The worst-case scenario in a car project is when you find it in a million pieces because Humpty Dumpty projects are a world of pain.
Dave Bownes is the proud owner of this classic B-body Mopar thanks to some bad luck because the previous owner had a bad accident. His misfortune meant he couldn’t work on the Dodge, so four years ago Dave bought the project from front to back.
Dave was amazed at how many parts came with the car. He said the guy “kept bringing out parts” because he’d been assembling pieces for years. Dave said the guy had a vision for the Dodge–he wanted to build it into a track car with retro Super Stock parts.
There were some significant pieces already in place for this puzzle. He had a 413 (’61 block) with an original cross-ram dual quad (two four-barrel carburetor) setup and Max Wedge headers. Dave said the car also came with “five of everything” because the former owner had done some incredible parts sourcing over the years. That parts surplus would prove to be a huge asset as the project progressed.
Dave knew the history of the car from front to back. It was an Idaho car, and it came with a number of options like power steering, power windows and dealer-installed air conditioning, so it was a tame car in its former life. Dave had to axe some of those options because the first casualty with a 413 Max Wedge under the hood is stuff like power steering.
This was a car from a dry area and that history was reflected in the body because the rust issues were relatively minor. Dave grew up under the watch of a hardcore car guy father, so he knew how to improvise when replacement panels weren’t an option. For example, the dog legs and a few other patch panels need work so Dave fabbed them up because you can’t open up a giant catalogue of body parts for a ’62 Dodge. He said, “I practiced until I got them right”.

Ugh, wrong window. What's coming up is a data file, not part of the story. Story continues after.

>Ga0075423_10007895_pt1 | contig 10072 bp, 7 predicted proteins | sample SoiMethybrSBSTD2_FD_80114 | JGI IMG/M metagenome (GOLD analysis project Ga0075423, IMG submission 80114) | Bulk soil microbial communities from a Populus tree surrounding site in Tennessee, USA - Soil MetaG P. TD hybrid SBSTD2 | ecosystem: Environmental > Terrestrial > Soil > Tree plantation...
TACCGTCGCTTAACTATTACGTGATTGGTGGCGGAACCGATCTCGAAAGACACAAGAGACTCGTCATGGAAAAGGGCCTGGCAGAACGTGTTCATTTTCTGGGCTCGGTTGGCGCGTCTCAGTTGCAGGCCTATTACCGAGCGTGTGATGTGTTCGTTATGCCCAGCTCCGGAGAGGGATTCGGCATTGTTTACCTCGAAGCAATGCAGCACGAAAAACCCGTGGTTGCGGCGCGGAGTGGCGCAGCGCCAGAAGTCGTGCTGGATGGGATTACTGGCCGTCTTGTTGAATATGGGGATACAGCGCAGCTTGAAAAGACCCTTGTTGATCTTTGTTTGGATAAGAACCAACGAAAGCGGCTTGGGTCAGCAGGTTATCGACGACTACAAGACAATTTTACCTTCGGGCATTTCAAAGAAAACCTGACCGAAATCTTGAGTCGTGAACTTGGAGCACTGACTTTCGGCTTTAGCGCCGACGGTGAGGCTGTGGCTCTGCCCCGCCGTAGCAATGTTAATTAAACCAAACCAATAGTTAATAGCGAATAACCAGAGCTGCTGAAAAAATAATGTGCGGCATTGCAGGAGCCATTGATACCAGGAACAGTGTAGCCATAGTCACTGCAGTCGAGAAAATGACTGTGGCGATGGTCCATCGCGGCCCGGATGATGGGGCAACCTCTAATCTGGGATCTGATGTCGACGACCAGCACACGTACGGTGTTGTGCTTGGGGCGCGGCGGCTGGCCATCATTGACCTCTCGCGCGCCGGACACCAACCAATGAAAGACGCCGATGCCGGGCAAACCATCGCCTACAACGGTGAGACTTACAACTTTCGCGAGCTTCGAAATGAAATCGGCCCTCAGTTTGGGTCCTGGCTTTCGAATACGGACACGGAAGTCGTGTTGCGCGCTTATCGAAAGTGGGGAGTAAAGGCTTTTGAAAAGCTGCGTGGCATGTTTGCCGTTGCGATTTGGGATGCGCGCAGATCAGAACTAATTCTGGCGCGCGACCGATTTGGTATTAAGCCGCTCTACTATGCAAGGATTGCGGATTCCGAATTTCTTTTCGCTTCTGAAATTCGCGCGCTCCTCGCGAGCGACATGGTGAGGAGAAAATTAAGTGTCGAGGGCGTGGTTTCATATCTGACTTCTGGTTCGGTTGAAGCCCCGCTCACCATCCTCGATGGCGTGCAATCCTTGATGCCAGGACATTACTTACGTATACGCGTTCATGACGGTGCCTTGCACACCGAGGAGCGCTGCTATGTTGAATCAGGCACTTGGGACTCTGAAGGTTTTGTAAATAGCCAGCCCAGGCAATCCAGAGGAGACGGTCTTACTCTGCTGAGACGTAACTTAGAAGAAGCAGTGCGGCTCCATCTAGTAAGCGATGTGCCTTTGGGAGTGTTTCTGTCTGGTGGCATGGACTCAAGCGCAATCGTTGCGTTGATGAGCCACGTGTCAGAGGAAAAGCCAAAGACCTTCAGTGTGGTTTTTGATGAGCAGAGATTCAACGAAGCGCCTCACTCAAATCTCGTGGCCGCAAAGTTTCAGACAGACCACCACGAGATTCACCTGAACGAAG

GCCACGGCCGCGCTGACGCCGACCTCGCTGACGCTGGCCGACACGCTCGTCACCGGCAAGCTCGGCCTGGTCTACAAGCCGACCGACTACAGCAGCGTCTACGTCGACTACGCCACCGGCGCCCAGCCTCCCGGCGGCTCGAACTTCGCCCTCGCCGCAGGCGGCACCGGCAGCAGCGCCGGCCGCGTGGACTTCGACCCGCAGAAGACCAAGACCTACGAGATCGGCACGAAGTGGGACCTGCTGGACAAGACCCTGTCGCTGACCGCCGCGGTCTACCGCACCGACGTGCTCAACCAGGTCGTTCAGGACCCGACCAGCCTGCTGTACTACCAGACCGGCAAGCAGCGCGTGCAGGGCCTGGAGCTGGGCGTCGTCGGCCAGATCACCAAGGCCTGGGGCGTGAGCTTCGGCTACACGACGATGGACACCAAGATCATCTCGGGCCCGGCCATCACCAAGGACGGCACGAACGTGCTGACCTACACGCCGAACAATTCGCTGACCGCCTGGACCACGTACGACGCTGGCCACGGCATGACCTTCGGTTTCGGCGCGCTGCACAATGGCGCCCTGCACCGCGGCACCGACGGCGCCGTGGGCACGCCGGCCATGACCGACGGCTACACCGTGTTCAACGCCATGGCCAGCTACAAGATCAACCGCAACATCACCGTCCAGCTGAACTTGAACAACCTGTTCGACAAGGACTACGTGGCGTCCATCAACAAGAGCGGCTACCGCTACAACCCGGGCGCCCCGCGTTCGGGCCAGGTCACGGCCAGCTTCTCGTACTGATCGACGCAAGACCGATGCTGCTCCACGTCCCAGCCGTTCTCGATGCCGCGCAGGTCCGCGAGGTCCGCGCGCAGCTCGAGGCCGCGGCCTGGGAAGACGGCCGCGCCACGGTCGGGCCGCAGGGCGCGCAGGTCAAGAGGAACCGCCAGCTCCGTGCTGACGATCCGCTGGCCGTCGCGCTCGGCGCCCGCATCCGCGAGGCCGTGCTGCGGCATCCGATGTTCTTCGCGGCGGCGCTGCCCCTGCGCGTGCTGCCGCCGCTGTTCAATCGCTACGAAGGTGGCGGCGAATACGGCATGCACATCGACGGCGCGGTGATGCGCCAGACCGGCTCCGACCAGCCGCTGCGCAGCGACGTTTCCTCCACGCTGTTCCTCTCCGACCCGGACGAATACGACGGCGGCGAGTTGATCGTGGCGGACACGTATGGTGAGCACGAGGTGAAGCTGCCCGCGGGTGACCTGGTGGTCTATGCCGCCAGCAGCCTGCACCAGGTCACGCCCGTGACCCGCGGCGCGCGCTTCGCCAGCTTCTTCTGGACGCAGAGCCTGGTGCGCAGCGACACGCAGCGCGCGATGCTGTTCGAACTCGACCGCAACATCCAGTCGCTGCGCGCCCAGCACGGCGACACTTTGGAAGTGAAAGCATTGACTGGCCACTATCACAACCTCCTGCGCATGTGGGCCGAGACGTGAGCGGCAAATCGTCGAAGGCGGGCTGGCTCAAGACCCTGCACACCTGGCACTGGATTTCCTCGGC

The floor needed a minor amount of work, but generally the interior was in exceptional shape. The door panels are original, but the seats required new upholstery.
Dave lowered the compression because a high compression Max Wedge running race fuel didn’t mesh with his version of a “streetable car”. He bought a carb synchronizer to help set up the notoriously finicky cross ram carbs (aftermarket) and it worked like a charm. Dave said he’d “do one (carb), then the other” and eventually he had the big block Dodge running like a clock. There was a minor issue because the kickdown wasn’t a Max Wedge setup, but Dave solved every problem he faced.
He retained the 8 ¾ -inch, sure-grip rear end with a 3:73 gear ratio because a Max Wedge needs to dig in at the start and not blow up at the finish.
By: Jerry Sutherland
Jerry Sutherland is a veteran automotive writer with a primary focus on the collector car hobby. His work has been published in many outlets and publications, including the National Post, Calgary Herald, Edmonton Journal, Ottawa Citizen, Montreal Gazette, Saskatoon StarPhoenix, Regina Leader-Post, Vancouver Sun and The Truth About Cars. He is also a regular contributor to Auto Roundup Publications.
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